Using technology in a law office setting

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Date: Fall 2008
From: American Journal of Family Law(Vol. 22, Issue 3)
Publisher: Aspen Publishers, Inc.
Document Type: Article
Length: 5,917 words
Lexile Measure: 1250L

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Technology is the use of machines to store and retrieve data and to perform repetitive acts quickly and efficiently. We don't often think of the toaster as technology, but it is. Every law office has a computer. A computer is the cornerstone of law office technology. But, it is frequently the most underutilized tool in the office. It is often used only as a word processor and/or for a client database. This limited use of such a powerful tool is like a soldier throwing his loaded rifle at the enemy.

In our office, we use technology for word processing and client database functions, but we try to utilize the computer in many other ways. We use it for project management, development of and implementation of legal strategy, keeping in touch with our office on a real time basis, storage in electronic form of all documents received or generated in the office, elimination of our client's paper files, real time communications with each other on working documents, and instant access to all information received or generated in the office.

We are able to perform these functions from any broadband (high speed) connection at any location on the planet. The basic software tool that we use is called "remote desktop connection". It is available in all platforms (the stuff that makes your computer work), e.g. Windows, Apple, and Unix. In fact, it is a fix for cross platform issues when some associates prefer the Macintosh platform to the Windows platform. In addition, it allows the entire office to use the same version of software, and in many cases can save substantial licensing costs.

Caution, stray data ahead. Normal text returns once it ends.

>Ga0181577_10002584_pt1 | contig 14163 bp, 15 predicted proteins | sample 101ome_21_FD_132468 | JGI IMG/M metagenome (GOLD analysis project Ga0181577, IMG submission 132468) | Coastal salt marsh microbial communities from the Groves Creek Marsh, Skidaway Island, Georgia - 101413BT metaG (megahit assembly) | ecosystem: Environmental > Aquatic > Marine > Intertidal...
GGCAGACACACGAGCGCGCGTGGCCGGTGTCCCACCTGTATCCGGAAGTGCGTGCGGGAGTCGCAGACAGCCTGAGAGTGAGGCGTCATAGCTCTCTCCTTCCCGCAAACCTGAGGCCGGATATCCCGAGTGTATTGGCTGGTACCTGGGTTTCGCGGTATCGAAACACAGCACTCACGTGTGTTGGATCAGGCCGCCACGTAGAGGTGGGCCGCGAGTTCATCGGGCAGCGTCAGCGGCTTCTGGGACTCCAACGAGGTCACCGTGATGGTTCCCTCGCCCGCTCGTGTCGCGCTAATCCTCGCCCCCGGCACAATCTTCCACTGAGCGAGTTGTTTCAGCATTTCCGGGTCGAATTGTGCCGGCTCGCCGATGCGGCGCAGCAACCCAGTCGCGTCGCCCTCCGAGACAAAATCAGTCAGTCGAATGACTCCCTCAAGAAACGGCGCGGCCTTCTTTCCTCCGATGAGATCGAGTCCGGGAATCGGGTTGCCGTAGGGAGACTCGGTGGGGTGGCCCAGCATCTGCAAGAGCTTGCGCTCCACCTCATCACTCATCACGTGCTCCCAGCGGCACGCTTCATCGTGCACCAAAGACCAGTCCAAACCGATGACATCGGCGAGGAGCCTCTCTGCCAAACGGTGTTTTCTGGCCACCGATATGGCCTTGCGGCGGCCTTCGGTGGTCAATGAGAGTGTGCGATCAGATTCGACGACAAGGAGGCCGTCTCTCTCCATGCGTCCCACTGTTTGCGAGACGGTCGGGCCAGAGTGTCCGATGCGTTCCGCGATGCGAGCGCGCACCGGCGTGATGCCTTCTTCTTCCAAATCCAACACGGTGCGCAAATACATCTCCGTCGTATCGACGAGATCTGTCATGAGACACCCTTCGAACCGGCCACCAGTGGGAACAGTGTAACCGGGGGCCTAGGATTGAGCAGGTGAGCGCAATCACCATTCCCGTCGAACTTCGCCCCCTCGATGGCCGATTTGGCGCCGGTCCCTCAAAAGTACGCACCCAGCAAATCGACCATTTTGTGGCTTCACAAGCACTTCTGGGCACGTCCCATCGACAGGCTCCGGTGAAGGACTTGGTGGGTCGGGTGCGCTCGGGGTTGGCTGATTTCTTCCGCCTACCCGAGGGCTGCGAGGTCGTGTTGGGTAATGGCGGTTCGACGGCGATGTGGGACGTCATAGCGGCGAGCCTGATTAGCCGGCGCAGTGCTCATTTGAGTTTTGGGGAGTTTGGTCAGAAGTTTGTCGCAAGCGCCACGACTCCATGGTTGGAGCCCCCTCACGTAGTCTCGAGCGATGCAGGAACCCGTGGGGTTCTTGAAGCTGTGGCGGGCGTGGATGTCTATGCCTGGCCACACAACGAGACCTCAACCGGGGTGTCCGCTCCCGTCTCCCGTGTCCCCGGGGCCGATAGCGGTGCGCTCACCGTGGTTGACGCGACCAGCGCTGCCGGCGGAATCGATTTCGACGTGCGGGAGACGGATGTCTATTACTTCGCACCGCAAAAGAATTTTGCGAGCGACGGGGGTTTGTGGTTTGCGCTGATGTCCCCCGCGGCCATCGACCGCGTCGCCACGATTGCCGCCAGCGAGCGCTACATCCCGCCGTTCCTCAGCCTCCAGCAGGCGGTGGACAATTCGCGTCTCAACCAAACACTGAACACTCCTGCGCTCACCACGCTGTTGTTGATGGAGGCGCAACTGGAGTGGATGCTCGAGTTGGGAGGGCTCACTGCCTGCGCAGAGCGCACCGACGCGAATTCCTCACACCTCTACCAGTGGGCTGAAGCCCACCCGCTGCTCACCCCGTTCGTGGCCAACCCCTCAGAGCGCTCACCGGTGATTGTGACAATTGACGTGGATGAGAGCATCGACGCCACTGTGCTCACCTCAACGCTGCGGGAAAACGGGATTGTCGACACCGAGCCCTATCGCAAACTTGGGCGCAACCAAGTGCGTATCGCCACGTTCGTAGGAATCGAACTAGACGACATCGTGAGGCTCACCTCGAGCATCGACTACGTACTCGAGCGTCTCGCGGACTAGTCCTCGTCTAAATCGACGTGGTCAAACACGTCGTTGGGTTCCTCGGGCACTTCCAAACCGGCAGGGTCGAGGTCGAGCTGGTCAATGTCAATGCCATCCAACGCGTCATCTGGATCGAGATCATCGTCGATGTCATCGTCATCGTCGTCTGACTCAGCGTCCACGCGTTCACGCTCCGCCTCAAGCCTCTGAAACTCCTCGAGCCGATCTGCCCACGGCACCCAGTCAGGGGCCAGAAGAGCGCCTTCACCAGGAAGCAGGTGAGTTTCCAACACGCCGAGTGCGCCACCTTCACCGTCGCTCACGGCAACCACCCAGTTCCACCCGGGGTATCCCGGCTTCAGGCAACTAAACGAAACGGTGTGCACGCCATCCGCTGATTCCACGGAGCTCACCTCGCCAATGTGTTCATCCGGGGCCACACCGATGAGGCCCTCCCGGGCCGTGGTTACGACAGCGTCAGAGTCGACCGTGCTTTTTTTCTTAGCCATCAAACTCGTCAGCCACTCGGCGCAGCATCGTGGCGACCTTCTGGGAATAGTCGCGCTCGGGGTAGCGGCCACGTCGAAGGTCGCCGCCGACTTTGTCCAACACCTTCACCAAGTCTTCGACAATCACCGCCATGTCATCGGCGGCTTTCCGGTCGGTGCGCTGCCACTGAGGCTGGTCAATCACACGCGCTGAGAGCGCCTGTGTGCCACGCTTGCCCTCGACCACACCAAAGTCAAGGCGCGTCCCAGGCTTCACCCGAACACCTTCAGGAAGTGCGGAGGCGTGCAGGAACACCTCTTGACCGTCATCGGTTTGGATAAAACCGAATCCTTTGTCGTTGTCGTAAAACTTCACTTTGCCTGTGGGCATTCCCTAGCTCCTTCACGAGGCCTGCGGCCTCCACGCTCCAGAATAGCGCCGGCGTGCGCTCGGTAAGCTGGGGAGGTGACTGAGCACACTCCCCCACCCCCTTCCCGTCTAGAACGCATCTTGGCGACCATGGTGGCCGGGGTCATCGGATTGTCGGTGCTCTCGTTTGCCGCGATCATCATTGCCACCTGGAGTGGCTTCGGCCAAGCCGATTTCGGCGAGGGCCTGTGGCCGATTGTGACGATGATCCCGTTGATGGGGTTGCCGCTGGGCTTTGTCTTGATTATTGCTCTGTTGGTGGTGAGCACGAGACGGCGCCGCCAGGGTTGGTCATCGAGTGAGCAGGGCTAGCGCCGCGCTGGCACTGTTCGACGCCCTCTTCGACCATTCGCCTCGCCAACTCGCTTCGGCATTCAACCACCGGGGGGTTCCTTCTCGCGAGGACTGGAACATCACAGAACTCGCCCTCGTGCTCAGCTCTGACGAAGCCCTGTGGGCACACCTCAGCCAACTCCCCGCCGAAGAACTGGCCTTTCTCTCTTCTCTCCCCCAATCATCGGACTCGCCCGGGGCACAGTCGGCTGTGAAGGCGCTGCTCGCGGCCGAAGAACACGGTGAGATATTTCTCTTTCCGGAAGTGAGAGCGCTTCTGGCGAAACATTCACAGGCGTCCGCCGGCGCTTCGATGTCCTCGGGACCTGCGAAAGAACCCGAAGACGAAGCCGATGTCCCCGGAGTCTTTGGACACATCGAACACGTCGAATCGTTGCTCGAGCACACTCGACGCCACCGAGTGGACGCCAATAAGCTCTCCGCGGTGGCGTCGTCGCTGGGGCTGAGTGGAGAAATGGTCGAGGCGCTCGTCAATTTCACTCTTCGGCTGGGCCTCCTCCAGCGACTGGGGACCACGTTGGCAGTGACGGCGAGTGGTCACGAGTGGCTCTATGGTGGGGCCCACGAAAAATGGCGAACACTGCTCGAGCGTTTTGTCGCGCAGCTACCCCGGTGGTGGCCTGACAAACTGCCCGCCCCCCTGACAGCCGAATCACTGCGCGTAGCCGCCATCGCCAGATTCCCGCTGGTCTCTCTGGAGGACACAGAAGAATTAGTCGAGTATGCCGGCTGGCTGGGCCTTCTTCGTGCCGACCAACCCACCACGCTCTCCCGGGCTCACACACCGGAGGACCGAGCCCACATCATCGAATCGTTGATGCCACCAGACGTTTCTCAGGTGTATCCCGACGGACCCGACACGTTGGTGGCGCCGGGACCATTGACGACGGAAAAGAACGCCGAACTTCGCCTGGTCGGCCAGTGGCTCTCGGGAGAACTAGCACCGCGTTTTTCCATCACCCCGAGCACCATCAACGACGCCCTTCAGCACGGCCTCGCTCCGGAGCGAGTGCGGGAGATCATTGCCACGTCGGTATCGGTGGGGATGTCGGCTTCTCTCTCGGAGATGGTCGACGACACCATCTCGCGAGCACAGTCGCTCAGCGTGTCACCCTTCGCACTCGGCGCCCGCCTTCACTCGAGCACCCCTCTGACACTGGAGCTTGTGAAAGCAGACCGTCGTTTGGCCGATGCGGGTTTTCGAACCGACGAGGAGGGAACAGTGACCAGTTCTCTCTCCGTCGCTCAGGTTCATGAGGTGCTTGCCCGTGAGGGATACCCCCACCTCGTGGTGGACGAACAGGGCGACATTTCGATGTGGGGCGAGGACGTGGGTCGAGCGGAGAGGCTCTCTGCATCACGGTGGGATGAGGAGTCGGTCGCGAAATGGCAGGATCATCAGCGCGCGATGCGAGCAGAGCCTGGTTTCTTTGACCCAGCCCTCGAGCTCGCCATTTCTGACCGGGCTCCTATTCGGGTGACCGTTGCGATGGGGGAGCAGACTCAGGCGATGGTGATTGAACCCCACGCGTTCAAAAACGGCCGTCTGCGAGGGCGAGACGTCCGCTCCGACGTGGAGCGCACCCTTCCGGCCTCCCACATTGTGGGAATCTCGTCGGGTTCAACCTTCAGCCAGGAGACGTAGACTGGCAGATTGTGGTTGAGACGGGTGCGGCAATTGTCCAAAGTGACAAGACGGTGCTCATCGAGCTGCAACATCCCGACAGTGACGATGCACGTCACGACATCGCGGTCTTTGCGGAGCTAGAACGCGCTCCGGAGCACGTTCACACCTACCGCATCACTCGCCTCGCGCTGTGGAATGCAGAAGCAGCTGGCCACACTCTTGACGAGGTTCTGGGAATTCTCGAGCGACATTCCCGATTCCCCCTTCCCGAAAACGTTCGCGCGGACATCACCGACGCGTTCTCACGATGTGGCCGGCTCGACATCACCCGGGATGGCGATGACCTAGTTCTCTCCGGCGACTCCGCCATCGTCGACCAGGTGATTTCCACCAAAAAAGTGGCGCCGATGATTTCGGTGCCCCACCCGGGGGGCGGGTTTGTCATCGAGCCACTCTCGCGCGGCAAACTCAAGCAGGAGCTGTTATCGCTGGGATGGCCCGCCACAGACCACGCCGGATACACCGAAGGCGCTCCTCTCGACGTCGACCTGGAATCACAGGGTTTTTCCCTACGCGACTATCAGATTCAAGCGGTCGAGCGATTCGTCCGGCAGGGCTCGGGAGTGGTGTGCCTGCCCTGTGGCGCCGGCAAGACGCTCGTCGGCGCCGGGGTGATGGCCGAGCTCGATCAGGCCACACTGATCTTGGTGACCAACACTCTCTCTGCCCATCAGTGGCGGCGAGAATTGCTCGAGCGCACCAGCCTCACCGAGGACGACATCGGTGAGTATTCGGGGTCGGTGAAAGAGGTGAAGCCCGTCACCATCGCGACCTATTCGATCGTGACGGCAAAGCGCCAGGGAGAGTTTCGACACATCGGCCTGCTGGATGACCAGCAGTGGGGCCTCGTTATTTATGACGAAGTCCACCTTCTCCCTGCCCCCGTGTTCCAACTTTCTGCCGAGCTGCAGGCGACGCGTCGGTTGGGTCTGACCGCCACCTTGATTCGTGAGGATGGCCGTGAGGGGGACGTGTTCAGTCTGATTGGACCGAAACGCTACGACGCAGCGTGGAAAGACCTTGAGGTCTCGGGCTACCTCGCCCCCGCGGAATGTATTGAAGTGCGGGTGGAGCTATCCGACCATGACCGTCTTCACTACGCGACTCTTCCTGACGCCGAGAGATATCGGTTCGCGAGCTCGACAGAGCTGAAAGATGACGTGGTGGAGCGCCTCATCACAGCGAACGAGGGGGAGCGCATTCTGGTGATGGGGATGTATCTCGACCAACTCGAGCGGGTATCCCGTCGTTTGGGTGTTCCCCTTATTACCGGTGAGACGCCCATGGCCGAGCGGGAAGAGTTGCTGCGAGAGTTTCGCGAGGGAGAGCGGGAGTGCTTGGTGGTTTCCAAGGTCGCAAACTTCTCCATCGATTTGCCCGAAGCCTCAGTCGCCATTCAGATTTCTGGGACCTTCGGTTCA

ASSESSING YOUR NEED FOR TECHNOLOGY

Ask yourself, "What do I do that could be done more quickly and efficiently by technology?" This follows the assumption that what you are choosing to do is important to your practice.

The best place to start is to gather anything that you need to do that you are carrying around in your head and put it down on paper. When you have gathered everything that is in your head, you then transfer it to an electronic file on your computer. This process ensures that nothing is forgotten, and that everything will be done in a timely manner. (1) There are numerous programs for this. (2)

This type of program is not a client management program. It is a project management program. Client management programs are essentially an address book, a calendar, and a to do list which are more or less linked together around some common item, e.g. file number, name, or to do reminder. A project management program differs from client management software in that it includes all of the above, but is designed to make you decide the next physical action needed to be done, in the context of: what can be performed; at this time at this particular physical location; and which "next physical action" (3) will bring you the greatest benefit of all the next actions that you could...

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Gale Document Number: GALE|A184851940